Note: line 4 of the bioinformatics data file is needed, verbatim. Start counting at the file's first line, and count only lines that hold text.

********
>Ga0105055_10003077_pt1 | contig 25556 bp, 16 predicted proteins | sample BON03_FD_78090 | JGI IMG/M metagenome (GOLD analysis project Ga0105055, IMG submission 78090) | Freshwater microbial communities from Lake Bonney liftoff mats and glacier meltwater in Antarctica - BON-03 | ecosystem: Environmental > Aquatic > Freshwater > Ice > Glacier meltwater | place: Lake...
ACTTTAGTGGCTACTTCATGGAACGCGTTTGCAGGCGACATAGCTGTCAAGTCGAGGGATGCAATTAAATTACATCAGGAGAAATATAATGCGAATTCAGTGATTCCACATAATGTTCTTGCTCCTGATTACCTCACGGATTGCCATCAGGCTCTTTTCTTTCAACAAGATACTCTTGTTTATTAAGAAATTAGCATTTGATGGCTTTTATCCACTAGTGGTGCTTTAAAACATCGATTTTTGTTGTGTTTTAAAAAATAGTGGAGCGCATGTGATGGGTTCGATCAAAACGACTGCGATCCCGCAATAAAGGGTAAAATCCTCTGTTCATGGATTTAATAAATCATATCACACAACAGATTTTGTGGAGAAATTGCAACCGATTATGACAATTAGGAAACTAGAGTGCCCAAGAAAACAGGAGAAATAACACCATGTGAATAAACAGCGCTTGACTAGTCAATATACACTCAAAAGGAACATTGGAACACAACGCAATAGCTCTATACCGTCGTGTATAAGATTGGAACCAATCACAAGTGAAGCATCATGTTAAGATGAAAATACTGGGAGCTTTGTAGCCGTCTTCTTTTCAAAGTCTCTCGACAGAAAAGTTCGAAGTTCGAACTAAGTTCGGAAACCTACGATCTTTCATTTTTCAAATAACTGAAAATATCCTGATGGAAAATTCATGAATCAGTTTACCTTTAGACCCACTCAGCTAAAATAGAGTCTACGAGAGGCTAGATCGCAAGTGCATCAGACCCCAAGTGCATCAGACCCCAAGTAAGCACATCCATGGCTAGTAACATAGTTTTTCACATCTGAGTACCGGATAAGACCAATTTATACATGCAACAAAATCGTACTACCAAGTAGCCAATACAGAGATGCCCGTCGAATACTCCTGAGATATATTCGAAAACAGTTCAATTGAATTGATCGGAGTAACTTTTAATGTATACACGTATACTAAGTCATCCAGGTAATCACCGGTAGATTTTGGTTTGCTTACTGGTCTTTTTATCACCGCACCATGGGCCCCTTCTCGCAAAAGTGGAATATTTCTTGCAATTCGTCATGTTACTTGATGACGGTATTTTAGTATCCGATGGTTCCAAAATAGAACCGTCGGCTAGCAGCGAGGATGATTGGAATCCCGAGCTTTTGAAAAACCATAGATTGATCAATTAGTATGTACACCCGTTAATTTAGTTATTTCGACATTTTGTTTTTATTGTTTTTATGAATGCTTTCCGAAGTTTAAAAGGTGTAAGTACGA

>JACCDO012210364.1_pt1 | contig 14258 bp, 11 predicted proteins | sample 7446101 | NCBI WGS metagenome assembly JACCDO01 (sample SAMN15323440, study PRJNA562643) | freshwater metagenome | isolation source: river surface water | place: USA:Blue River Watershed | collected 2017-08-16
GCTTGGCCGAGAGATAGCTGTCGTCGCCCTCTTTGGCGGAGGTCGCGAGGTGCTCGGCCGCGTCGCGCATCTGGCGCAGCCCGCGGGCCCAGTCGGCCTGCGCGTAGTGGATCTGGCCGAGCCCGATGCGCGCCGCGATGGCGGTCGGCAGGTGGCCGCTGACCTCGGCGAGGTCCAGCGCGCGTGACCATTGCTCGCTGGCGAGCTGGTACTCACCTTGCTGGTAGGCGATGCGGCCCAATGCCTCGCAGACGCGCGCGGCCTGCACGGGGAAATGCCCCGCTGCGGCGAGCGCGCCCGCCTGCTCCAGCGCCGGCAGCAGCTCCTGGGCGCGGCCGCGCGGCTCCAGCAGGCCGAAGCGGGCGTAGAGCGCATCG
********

GCTTGGCCGAGAGATAGCTGTCGTCGCCCTCTTTGGCGGAGGTCGCGAGGTGCTCGGCCGCGTCGCGCATCTGGCGCAGCCCGCGGGCCCAGTCGGCCTGCGCGTAGTGGATCTGGCCGAGCCCGATGCGCGCCGCGATGGCGGTCGGCAGGTGGCCGCTGACCTCGGCGAGGTCCAGCGCGCGTGACCATTGCTCGCTGGCGAGCTGGTACTCACCTTGCTGGTAGGCGATGCGGCCCAATGCCTCGCAGACGCGCGCGGCCTGCACGGGGAAATGCCCCGCTGCGGCGAGCGCGCCCGCCTGCTCCAGCGCCGGCAGCAGCTCCTGGGCGCGGCCGCGCGGCTCCAGCAGGCCGAAGCGGGCGTAGAGCGCATCG